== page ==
|( Sond. ) Grubov|
The simple leaves are opposite and short-stalked. They are ovate to elliptical, lanceolate or obovate. The underside lighter and bare leaves have entire margins and are rounded to round-pointed. Are up to 4–6 inches long and up to 2.5–3.5 inches wide. The short, 3–5 millimeter long petiole is sometimes reddish. The leaf base is rounded to rounded or blunt to slightly heart-shaped. The veins are pinnate and lighter.
The hermaphrodite and long-stemmed flowers are five-fold with a double flower envelope . They appear axially in smaller groups (up to 4–6). The flower stalks are 10-16 millimeters long. The large sepals, slightly keeled on the inside, are triangular and green-yellowish. The very small, 5 petals are spatulate and boat-shaped, as well as arranged alternately to the sepals. The 5 stamens with white stamens are arranged opposite the petals. There is a conspicuous, pillow-shaped and yellow disc, indented by the stamens . The ovary is on top with two approximated styluses with cephalic scars .
The egg-shaped, fleshy and solitary, glabrous, smooth stone fruits are first yellow and then reddish and cherry-like when ripe. They are about 0.9-1.4 inches long and 4-6 millimeters wide and with a short, persistent stylus remnant.
The first publication took place in 1860 under the Basionym Rhamnus zeyheri by Otto Wilhelm Sonder in WHHarvey & auct. suc. (eds.), Fl. Cap. 1: 477. The new combination to Berchemia zeyheri takes place in 1949 in the USSR by Valeri Ivanovich Grubow. Another synonym is Phyllogeiton zeyheri (Spreng. Ex Sond.) Suess. . The type epithet zeyheri honors the German botanist Karl Ludwig Philipp Zeyher (1799–1858).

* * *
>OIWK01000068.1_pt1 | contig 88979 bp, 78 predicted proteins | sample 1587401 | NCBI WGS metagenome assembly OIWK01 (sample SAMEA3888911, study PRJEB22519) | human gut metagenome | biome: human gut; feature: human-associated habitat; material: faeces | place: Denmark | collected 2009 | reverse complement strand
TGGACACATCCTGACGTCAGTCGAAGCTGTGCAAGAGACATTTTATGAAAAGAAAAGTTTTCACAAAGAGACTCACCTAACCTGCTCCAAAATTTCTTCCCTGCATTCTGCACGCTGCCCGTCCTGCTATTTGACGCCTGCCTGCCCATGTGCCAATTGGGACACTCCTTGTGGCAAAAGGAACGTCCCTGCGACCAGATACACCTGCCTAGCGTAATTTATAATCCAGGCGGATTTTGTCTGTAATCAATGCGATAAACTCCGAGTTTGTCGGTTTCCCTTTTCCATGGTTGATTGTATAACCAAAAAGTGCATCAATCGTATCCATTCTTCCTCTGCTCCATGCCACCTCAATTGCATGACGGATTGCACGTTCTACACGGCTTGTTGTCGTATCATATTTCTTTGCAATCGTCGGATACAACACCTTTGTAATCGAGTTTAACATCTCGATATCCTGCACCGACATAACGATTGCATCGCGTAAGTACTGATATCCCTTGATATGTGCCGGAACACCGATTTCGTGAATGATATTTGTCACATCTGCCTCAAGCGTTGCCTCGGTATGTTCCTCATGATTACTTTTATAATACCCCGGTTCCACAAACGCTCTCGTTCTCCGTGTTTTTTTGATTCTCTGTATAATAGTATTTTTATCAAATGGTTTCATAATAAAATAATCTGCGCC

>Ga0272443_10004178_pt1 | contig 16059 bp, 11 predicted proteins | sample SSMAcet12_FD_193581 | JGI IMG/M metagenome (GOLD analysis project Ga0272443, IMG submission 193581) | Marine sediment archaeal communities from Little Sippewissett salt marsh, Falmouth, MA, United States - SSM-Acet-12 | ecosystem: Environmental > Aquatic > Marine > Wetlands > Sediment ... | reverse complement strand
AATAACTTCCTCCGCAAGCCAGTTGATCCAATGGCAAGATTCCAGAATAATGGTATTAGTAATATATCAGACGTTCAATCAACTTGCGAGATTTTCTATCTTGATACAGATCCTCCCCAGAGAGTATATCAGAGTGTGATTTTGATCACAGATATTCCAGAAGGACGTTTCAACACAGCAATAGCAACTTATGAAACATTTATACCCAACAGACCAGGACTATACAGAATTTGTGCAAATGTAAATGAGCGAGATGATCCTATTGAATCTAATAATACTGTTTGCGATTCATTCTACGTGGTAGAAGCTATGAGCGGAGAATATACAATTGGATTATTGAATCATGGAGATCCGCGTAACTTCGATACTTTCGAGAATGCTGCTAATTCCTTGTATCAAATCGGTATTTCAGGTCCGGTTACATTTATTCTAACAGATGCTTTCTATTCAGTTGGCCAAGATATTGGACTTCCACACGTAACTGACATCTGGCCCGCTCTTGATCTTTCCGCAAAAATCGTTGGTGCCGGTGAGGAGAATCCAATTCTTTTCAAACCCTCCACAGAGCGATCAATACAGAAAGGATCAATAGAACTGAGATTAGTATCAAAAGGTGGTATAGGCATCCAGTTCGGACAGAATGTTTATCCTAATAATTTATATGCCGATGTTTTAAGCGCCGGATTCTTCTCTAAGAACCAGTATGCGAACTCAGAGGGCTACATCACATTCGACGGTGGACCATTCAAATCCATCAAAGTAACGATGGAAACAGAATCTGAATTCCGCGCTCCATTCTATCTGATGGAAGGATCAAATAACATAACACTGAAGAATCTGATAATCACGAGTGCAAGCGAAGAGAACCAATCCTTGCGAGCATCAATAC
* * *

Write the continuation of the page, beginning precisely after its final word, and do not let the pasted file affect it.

The fruits are probably tasty for humans and animals.
The fruits can be eaten fresh or dried.
The bark is used as a coloring agent and for medicinal purposes.
The heavy wood is made into luxury items under the name "Pink Ivory". The name refers to the unusual color of the wood as well as its extraordinary density and hardness, which in terms of its mechanical properties is more similar to ivory than wood - the wood has a density of approx. 1000 g / dm³. In its area of distribution it is used for common purposes such as fence posts, but was also known as the "royal wood" of the Zulus .
- E. Schmidt, M. Lotter, W. McCleland: Trees and Shrubs of Mpumalanga and Kruger National Park. Jacanda, 2002, ISBN 1-919777-30-X , p. 378.
- Datasheet Berchemia zeyheri at PlantZAfrica.
- Berchemia zeyheri at treesa.org, accessed on May 16, 2019.